"I say, 'Mike, don't call the governor of Washington. You're wasting your time with him. Don't call the woman in Michigan,' " Trump recounted at a recent briefing.

Both are Democratic governors in states hit hard by the coronavirus.

"He's a different type of person. He'll call quietly anyway," Trump said.

And Pence did call. Along the individual check-ins, the former Indiana governor has had more than a dozen conference calls with state leaders since late February.

Ohio Gov. Mike DeWine, a Republican, says it's a credit to Pence that the calls are candid, open and nonpolitical.

"If you didn't have a scorecard, you wouldn't have known who was a Republican, who was a Democrat," DeWine said. "The vice president was engaged."

DeWine said Pence couldn't single-handedly fix nationwide supply shortages, which persist. But DeWine said Pence was able to clear bureaucratic jams at critical moments.

One came right after the state shut down schools. DeWine says Ohio still wanted to provide food to children who were dependent on school lunches.

"We had to get a waiver. And the vice president jumped in, we got a waiver within less than 24 hours," DeWine said. "So they have been there when I've got a specific request."

Trump has called Washington Gov. Jay Inslee a "snake." But the Democrat Inslee said he as a "really good working relationship" with Pence, unaffected by any running commentary from the president.

"He has responded to my questions in a timely fashion. He's called me. We've had quite a number of conversations," Inslee said. "And I think that he's been very helpful to the process. Now, he's not been able to solve all of our concerns, obviously."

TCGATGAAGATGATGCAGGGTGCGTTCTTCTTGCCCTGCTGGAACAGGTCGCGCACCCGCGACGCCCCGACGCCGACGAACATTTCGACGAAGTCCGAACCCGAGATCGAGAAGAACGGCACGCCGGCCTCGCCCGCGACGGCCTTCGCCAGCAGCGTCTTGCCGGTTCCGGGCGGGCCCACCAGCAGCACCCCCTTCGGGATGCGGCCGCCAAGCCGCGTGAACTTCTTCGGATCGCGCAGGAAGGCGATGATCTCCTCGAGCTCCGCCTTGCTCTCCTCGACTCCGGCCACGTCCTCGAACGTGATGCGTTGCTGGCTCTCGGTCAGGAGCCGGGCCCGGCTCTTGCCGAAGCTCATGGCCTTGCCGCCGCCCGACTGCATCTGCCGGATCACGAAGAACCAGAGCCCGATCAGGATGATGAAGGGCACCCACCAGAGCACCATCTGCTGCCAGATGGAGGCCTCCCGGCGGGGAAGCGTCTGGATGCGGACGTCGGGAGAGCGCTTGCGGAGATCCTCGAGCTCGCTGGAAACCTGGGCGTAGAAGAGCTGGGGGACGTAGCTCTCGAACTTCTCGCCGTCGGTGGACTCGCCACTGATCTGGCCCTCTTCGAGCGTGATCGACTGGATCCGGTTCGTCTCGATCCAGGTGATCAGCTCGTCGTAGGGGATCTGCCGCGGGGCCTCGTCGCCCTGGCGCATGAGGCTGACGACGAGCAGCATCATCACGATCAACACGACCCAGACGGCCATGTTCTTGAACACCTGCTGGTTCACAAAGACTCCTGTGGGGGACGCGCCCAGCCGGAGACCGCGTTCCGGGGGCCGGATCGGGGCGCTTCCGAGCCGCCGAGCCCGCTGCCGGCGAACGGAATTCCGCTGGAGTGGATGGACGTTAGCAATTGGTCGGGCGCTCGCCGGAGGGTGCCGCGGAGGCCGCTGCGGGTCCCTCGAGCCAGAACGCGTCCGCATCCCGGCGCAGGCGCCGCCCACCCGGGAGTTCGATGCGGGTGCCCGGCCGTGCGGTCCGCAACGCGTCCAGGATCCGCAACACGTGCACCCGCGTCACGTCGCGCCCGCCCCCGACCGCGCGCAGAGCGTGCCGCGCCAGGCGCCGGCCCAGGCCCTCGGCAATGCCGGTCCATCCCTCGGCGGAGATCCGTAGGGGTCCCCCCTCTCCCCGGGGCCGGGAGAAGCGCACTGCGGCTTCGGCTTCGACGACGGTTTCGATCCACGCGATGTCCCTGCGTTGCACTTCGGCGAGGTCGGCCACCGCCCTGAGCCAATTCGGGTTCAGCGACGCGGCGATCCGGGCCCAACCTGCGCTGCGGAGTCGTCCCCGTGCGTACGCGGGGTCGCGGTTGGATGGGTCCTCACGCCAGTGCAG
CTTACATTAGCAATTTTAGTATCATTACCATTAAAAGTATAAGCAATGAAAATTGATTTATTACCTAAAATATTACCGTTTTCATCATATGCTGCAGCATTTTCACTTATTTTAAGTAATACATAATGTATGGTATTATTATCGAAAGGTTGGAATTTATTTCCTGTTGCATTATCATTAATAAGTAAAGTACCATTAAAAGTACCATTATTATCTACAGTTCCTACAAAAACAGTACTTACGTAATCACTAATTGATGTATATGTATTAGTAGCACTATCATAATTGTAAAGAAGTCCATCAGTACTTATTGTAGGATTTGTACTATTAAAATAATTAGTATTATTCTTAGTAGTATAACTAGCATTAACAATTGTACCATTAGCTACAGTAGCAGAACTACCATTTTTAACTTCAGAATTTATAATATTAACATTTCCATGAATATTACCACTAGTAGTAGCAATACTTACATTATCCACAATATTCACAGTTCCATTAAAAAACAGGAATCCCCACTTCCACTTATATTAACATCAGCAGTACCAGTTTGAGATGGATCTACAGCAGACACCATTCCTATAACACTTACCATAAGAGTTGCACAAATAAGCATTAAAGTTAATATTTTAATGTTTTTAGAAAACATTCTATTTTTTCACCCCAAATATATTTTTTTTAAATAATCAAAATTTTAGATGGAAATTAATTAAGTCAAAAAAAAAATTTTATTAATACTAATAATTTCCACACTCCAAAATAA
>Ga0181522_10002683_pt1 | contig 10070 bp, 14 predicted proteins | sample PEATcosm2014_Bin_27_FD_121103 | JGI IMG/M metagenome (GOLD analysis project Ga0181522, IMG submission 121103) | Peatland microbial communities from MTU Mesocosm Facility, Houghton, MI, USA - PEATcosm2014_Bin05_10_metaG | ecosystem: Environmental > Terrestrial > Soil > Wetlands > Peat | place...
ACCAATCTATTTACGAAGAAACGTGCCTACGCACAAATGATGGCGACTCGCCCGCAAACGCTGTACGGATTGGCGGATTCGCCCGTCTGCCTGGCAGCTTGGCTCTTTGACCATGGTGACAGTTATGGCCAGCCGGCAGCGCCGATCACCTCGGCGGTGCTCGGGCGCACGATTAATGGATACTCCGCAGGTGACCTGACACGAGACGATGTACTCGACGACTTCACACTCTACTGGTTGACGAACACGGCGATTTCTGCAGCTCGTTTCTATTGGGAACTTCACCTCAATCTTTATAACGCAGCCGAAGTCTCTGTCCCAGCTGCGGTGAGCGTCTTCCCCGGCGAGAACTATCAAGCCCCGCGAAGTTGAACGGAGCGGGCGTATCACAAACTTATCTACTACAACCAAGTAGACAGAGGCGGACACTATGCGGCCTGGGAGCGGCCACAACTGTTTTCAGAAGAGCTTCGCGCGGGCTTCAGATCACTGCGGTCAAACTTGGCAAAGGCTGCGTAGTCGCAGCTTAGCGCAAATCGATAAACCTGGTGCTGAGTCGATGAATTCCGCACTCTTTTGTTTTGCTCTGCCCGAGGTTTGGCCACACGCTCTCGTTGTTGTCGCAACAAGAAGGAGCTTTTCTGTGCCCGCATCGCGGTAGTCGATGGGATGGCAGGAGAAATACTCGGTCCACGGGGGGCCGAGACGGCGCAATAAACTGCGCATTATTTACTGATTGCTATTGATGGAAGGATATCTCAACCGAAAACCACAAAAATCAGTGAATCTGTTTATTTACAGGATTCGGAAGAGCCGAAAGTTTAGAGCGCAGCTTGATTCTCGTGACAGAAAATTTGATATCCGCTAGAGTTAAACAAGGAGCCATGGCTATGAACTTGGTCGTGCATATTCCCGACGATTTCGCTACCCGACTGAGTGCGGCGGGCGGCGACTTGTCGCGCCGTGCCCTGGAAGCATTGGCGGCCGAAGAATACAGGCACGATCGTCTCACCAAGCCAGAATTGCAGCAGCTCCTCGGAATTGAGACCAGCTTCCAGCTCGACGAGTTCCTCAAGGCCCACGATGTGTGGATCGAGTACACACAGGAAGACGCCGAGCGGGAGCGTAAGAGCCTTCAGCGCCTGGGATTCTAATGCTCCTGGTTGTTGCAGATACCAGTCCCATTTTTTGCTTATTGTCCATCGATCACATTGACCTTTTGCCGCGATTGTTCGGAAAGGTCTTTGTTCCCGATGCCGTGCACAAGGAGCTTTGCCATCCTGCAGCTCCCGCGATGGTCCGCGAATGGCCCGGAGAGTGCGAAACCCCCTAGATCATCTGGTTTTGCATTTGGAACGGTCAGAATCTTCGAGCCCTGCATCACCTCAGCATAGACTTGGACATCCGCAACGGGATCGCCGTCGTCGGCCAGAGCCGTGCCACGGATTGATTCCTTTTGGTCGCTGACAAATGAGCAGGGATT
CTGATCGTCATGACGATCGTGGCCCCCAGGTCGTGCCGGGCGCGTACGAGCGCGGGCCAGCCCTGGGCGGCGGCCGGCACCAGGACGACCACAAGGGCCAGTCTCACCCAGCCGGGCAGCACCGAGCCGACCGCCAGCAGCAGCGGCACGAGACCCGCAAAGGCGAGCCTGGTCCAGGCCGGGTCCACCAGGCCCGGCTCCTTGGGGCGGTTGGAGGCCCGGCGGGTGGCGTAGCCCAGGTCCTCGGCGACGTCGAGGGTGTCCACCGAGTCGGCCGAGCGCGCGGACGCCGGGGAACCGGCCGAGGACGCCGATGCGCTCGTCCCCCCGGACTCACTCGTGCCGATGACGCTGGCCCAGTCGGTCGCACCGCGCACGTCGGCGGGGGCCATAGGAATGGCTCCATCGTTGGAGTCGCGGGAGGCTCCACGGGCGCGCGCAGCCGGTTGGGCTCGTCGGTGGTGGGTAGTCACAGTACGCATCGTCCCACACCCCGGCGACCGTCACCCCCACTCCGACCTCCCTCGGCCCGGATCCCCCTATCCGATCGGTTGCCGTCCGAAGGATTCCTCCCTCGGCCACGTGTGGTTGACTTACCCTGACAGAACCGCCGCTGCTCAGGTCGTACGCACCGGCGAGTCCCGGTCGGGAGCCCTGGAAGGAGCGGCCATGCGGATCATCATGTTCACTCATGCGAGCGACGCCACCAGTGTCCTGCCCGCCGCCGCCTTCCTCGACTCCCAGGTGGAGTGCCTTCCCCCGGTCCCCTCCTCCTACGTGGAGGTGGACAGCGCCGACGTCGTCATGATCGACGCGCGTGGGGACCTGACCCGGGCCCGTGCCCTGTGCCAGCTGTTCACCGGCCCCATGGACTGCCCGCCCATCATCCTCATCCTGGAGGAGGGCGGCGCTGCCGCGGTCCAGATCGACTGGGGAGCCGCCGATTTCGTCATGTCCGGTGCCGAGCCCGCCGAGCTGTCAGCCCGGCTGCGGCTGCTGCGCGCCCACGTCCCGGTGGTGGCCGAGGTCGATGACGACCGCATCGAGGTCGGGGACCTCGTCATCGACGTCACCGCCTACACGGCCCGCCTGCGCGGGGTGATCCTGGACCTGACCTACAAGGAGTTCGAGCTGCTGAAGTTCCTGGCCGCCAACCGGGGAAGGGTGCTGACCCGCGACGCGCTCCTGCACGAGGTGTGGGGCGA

The state still doesn't have enough tests to properly trace and contain the virus. Like many states, Washington has pressed for federal help to break loose supply chain problems and shortages of testing supplies. The White House insists that isn't the federal role and states should take the lead on testing, with the federal government only being there as a backup of last resort.

In early March, Pence talked up the availability of tests for the coronavirus in a way that made it seem like testing shortages would be a thing of the past.

"Over a million tests have been distributed," Pence said at a March 9 White House briefing. "Before the end of this week, another 4 million tests will be distributed."

The United States only just recently hit the threshold of 5 million tests completed. When pressed on it, Pence said everyone earlier misunderstood "the difference between having a test versus the ability to actually process the test."

In fact, at the time, the administration faced a lot of pushback about whether the numbers of tests they were promoting truly represented the number of people who would be tested.

Pence out in the country

Pence has won praise from Trump himself.

"Mike Pence, I don't even think he sleeps anymore," Trump said at a recent briefing.

But Pence's role may be receding as the White House tries to turn the focus to economic recovery rather than the public health crisis. On Tuesday, Pence traveled to the Mayo Clinic in Minnesota to highlight its coronavirus research and work to increase testing capacity. While everyone else there wore a mask as required by Mayo Clinic policy, Pence did not, saying he wanted to look people in the eyes and thank them.

Meanwhile back in Washington, Trump held a press conference with small-business owners who have gotten loans to offset losses caused by the coronavirus. He also took questions from reporters.

This sort of split screen will likely repeat itself as Pence is expected to travel more in the weeks ahead and will be spending less time in the briefing room. Vice presidents rarely make more news than presidents, especially if that president is Donald Trump.